This picture, released by the Iranian president's official website, shows Iranian President Hassan Rowhani (L) handing over the decree to Foreign Minister Mohammad Javad Zarif at the Foreign Ministry in Tehran on August 17, 2013. The EU's top diplomat Catherine Ashton, who leads global talks with Tehran on its nuclear drive, called for a resumption of the talks in a phone conversation with Zarif.Iranian Presidency/AFP
BRUSSELS (AFP) – The EU's top diplomat Catherine Ashton, who leads global talks with Tehran on its disputed nuclear drive, called for a resumption of the talks in a phone conversation Saturday with Iran's new foreign minister.
A statement from her spokesperson said Ashton phoned the new Iranian Foreign Minister Mohammad Javad Zarif to congratulate him on his new post.
Ashton "underlined her continued determination and commitment to seek a diplomatic solution to the Iranian nuclear issue," the statement said.
It added that she said the five permanent members of the UN Security Council plus Germany that Ashton represents in the negotiations "were ready to work with the new Iranian negotiating team as soon as they were appointed."
"She confirmed the need for substantial talks that will lead to concrete results swiftly," it said, adding that Ashton and Zarif "agreed to meet soon".
Early this month Ashton called on Iran's new President Hassan Rowhani to agree a fresh round of negotiations as soon as possible.
Ashton serves as lead negotiator with Iran for the so-called P5+1 powers, who believe the Iranian nuclear programme is being used to develop an atomic bomb though Tehran insists it is for peaceful purposes.
Rowhani has said Iran was ready for "serious" talks on its nuclear programme without delay.
He headed Iran's nuclear negotiating team under reformist president Mohammad Khatami in the early 2000s, and Western leaders have expressed hope his election could herald a more constructive approach in the protracted talks.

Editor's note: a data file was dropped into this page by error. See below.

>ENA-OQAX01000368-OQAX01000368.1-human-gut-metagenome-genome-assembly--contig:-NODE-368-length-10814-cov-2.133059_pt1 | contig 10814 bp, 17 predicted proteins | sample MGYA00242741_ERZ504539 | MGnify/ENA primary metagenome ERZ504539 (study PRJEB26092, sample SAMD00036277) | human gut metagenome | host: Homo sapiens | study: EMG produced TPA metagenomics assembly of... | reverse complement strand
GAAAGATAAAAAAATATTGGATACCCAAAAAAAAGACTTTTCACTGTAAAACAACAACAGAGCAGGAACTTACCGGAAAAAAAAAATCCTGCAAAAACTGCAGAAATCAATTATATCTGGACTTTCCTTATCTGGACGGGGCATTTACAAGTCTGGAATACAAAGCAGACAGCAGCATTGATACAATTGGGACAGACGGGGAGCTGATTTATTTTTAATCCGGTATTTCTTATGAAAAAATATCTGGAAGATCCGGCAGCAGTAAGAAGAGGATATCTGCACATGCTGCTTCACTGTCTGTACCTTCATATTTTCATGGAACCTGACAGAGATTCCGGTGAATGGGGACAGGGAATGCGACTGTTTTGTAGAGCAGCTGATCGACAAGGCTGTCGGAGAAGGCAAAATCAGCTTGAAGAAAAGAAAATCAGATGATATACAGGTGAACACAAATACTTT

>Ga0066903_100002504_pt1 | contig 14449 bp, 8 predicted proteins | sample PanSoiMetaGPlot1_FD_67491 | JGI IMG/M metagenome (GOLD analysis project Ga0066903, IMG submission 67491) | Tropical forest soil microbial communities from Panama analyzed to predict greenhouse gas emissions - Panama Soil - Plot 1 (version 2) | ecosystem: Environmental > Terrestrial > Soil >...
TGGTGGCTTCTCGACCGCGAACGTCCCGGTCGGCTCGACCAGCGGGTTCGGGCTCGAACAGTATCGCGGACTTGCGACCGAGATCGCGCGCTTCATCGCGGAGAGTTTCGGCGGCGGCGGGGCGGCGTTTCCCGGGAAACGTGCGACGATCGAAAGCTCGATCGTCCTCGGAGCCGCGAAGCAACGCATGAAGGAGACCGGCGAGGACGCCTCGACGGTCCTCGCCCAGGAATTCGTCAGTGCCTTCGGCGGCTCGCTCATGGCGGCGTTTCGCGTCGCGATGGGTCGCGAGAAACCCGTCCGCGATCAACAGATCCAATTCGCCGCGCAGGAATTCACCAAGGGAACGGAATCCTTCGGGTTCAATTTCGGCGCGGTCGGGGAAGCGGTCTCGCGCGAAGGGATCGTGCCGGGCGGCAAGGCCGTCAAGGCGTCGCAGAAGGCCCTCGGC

The hardline policies of his firebrand predecessor, Mahmoud Ahmadinejad, prompted crippling EU and US sanctions against Iran's oil and banking sectors that he has vowed to seek to relax.
But Rowhani has said there could be no surrender of the right to the peaceful use of nuclear energy that Iran claims under the Non-Proliferation Treaty.
Earlier Saturday, Iran's atomic agency said it has about 18,000 centrifuges, including 10,000 active ones, confirming figures from the UN watchdog overseeing its disputed nuclear drive.
"At the beginning of the month of Mordad (from July 23) we had 17,000 first generation centrifuges, of which more than 10,000 are active and 7,000 ready to start work," said Fereydoon Abbasi Davani, quoted by ISNA news agency.
"Some 1,000 second generation centrifuges have also been installed and are ready to start work," he said at the handover ceremony for his role to Ali Akbar Salehi.
In May, the UN's International Atomic Energy Agency reported that Iran had installed 17,600 centrifuges, including 16,590 first generation and 1,000 second generation.
Iran says it enriches uranium to five and 20 percent for peaceful purposes.
Officials in the Islamic republic say the higher level is needed for a medical research reactor in Tehran.